Some medications can address erectile dysfunction. If you have problems ejaculating, there are medications that can help. Hormone treatment can address some types of infertility. If you have infertility caused by inflammation, anti-inflammatory medications may bring the swelling down and allow sperm to move more freely.

Surgery

A doctor can repair some physical issues with surgery. If you have a varicocele blockage of the vessels in your testicles, your doctor may be able to clear it with a simple procedure performed in their office. A medical procedure might help with retrograde ejaculation that doesn't improve with medication. Your doctor will have you come to the office and bring yourself to orgasm. After that, they can use a catheter to collect sperm from your bladder.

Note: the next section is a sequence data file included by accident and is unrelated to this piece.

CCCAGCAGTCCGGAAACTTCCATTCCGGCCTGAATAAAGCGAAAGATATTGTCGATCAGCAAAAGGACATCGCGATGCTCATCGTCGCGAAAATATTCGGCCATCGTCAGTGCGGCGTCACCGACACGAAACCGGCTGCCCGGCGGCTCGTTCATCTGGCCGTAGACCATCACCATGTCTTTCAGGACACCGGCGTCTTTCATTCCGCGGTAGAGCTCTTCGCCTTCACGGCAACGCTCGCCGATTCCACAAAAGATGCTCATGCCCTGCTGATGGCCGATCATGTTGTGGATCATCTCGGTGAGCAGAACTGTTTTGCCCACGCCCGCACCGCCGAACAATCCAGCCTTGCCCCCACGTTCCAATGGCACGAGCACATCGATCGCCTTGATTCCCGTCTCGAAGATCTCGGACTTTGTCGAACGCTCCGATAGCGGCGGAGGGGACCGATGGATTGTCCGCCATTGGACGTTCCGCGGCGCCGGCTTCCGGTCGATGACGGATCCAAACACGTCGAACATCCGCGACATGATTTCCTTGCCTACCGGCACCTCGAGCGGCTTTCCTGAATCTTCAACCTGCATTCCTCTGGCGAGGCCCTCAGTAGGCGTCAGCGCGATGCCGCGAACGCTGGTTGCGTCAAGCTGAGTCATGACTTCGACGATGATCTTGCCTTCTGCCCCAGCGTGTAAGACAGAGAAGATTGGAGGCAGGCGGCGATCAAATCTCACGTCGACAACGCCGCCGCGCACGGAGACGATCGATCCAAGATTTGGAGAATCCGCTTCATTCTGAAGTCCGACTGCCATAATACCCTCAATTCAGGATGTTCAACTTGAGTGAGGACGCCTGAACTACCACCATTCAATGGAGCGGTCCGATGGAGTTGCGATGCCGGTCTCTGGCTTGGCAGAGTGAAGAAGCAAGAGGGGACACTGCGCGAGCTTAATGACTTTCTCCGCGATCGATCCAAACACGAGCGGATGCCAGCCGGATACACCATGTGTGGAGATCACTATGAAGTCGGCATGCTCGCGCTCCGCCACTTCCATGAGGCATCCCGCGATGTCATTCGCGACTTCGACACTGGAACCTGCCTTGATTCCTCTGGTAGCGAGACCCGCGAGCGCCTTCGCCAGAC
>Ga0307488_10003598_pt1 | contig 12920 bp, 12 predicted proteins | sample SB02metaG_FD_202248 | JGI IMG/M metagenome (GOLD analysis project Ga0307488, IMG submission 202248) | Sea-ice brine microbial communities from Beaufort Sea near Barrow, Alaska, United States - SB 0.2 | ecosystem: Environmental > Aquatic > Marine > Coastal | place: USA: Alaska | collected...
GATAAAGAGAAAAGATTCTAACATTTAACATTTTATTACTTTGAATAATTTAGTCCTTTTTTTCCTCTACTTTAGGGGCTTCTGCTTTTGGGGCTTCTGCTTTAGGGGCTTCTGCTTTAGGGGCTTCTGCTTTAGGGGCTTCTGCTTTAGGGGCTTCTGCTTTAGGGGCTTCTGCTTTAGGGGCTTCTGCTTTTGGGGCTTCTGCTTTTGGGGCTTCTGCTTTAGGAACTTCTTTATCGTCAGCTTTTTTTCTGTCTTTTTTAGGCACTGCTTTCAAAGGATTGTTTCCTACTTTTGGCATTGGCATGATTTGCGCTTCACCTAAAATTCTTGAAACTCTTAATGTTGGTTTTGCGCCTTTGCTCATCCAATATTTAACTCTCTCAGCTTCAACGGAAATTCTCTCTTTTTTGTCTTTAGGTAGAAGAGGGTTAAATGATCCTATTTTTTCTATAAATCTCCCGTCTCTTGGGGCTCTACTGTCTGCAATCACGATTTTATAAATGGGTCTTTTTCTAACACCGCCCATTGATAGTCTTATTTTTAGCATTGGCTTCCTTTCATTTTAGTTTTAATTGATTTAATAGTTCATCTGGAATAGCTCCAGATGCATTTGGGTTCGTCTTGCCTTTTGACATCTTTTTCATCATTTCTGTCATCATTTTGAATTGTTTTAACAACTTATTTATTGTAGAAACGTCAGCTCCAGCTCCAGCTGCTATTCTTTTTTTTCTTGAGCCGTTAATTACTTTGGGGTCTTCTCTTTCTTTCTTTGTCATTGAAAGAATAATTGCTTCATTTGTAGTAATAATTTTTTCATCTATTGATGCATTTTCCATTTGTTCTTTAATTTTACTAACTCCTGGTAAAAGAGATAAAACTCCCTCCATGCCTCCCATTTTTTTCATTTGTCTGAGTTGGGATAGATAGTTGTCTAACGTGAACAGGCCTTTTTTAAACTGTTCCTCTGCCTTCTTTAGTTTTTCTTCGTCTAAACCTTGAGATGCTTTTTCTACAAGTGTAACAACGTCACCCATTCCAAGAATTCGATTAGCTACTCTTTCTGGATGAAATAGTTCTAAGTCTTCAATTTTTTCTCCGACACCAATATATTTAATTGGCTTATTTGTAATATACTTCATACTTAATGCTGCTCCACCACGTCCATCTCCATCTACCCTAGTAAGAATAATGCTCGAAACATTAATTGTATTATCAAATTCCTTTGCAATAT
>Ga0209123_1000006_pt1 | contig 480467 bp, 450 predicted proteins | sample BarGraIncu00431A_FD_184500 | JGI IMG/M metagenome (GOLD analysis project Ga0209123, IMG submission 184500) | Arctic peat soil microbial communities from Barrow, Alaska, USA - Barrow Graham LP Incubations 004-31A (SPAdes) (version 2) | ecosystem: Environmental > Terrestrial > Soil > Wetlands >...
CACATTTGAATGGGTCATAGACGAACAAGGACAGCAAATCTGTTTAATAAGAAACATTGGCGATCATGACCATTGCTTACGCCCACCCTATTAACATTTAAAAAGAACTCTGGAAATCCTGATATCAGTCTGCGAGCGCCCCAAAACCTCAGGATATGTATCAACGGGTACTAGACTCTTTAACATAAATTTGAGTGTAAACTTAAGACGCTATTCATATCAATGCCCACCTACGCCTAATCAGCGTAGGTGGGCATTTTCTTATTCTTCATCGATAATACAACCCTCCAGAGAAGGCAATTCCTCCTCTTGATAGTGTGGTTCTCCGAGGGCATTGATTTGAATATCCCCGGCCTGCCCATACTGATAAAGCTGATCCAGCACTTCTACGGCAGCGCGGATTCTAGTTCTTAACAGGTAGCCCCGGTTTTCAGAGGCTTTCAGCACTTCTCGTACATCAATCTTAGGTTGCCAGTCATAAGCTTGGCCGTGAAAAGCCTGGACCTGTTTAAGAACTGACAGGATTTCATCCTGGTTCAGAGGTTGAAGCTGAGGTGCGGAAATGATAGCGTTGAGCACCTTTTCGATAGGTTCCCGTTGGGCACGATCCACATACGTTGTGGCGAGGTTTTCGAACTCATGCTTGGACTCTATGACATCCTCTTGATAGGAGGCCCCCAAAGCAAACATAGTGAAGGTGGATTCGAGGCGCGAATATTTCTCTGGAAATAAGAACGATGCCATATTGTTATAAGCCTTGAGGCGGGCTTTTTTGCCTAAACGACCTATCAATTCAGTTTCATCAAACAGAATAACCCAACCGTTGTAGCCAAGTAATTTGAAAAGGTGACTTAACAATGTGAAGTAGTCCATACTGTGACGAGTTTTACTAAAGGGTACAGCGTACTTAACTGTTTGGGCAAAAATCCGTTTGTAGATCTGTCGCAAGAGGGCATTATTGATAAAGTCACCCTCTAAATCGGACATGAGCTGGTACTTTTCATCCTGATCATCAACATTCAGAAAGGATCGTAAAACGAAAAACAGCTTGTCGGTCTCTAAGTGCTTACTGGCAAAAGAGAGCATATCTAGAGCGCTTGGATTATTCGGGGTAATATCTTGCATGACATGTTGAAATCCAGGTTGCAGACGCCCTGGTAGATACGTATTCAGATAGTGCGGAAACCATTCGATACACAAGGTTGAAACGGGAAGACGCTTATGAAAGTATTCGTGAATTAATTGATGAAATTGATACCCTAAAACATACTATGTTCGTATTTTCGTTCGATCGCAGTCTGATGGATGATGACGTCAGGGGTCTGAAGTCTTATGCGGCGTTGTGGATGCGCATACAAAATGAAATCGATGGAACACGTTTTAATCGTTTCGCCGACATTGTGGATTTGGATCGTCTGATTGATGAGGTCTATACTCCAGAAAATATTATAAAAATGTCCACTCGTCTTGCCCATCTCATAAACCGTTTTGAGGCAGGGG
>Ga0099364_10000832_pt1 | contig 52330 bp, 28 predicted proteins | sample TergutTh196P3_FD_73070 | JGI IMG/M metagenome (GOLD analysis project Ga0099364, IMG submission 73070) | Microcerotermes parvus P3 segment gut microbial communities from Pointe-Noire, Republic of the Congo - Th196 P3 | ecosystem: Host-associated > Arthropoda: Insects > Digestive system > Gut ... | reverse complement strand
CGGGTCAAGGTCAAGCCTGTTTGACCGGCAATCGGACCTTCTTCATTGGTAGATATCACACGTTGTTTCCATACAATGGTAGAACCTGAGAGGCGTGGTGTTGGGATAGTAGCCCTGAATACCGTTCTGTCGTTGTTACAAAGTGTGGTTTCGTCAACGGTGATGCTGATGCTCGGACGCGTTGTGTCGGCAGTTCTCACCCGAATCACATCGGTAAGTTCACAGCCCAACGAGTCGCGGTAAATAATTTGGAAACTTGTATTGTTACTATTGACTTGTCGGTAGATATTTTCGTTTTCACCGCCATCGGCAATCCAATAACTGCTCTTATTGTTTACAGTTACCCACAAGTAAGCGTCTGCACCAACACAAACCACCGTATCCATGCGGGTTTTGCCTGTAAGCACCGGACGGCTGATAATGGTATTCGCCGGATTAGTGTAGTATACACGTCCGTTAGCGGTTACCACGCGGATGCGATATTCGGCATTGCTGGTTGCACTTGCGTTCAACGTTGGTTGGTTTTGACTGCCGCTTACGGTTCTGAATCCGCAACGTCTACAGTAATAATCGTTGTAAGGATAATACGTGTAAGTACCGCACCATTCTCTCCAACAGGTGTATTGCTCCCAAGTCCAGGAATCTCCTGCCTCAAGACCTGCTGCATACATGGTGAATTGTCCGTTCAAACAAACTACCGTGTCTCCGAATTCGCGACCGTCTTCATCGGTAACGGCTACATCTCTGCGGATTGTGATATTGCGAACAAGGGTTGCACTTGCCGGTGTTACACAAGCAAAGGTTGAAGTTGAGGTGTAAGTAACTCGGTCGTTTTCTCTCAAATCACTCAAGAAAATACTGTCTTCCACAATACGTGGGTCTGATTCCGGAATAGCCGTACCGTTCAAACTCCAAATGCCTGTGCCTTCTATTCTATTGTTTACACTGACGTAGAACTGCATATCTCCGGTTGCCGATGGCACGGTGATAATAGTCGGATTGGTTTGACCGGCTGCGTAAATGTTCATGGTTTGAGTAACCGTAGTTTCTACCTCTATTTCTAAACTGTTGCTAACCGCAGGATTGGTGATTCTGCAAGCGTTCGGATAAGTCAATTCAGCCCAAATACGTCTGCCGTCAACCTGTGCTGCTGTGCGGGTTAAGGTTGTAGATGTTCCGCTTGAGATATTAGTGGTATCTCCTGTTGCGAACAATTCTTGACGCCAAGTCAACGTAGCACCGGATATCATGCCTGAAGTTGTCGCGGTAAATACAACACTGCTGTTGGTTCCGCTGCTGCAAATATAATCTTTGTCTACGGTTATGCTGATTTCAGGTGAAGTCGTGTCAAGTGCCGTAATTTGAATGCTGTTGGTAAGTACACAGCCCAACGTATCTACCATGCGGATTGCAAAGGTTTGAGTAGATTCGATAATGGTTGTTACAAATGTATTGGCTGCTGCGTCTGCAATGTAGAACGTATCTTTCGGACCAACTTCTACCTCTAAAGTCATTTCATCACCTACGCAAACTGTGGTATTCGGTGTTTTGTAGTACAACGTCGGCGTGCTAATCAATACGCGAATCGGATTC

Assisted reproduction

If you are not producing many or good-quality sperm, your doctor may suggest using assisted reproductive technology (ART). You can collect sperm in a sterile cup, and your doctor can select healthy ones and do either intrauterine insemination (IUI) or in vitro fertilization (IVF).

Other considerations

If you don’t have a treatable form of infertility, you and your partner can consider other options for starting a family. You can look into using donor sperm to initiate a pregnancy. You may also want to consider adoption or becoming foster parents to children in need.

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Medically Reviewed on 11/1/2021
References
Centers for Disease Control and Prevention: "Infertility FAQs."

Eunice Kennedy Shriver National Institute of Child Health and Human Development: "What treatment options are available for male infertility?"

Johns Hopkins Medicine: "Male Infertility."

Urology Care Foundation: "Male Infertility."